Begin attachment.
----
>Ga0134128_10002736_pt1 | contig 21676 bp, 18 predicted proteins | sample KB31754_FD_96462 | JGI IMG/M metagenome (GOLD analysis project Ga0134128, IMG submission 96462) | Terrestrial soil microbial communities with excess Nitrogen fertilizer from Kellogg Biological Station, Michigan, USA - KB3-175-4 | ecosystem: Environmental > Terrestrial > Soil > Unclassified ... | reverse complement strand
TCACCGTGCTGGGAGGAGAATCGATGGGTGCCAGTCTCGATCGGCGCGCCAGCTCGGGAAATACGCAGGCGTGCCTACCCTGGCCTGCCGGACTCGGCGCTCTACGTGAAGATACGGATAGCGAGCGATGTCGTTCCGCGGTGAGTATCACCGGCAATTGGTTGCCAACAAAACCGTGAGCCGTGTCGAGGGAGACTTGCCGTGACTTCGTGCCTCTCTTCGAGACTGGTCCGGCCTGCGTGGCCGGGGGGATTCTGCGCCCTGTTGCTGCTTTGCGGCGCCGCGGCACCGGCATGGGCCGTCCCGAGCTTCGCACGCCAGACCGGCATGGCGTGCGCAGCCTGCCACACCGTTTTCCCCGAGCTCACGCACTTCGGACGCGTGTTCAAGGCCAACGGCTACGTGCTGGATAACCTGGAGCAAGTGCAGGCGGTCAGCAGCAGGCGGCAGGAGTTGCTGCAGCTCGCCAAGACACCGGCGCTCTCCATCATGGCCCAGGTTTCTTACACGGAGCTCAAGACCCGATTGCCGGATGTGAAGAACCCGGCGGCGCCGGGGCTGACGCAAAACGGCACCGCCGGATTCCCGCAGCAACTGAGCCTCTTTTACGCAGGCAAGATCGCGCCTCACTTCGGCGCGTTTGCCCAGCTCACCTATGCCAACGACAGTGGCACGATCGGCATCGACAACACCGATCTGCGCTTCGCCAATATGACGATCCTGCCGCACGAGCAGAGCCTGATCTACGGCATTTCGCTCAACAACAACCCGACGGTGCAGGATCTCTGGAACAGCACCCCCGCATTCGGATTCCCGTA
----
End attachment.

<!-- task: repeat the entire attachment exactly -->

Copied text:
>Ga0134128_10002736_pt1 | contig 21676 bp, 18 predicted proteins | sample KB31754_FD_96462 | JGI IMG/M metagenome (GOLD analysis project Ga0134128, IMG submission 96462) | Terrestrial soil microbial communities with excess Nitrogen fertilizer from Kellogg Biological Station, Michigan, USA - KB3-175-4 | ecosystem: Environmental > Terrestrial > Soil > Unclassified ... | reverse complement strand
TCACCGTGCTGGGAGGAGAATCGATGGGTGCCAGTCTCGATCGGCGCGCCAGCTCGGGAAATACGCAGGCGTGCCTACCCTGGCCTGCCGGACTCGGCGCTCTACGTGAAGATACGGATAGCGAGCGATGTCGTTCCGCGGTGAGTATCACCGGCAATTGGTTGCCAACAAAACCGTGAGCCGTGTCGAGGGAGACTTGCCGTGACTTCGTGCCTCTCTTCGAGACTGGTCCGGCCTGCGTGGCCGGGGGGATTCTGCGCCCTGTTGCTGCTTTGCGGCGCCGCGGCACCGGCATGGGCCGTCCCGAGCTTCGCACGCCAGACCGGCATGGCGTGCGCAGCCTGCCACACCGTTTTCCCCGAGCTCACGCACTTCGGACGCGTGTTCAAGGCCAACGGCTACGTGCTGGATAACCTGGAGCAAGTGCAGGCGGTCAGCAGCAGGCGGCAGGAGTTGCTGCAGCTCGCCAAGACACCGGCGCTCTCCATCATGGCCCAGGTTTCTTACACGGAGCTCAAGACCCGATTGCCGGATGTGAAGAACCCGGCGGCGCCGGGGCTGACGCAAAACGGCACCGCCGGATTCCCGCAGCAACTGAGCCTCTTTTACGCAGGCAAGATCGCGCCTCACTTCGGCGCGTTTGCCCAGCTCACCTATGCCAACGACAGTGGCACGATCGGCATCGACAACACCGATCTGCGCTTCGCCAATATGACGATCCTGCCGCACGAGCAGAGCCTGATCTACGGCATTTCGCTCAACAACAACCCGACGGTGCAGGATCTCTGGAACAGCACCCCCGCATTCGGATTCCCGTA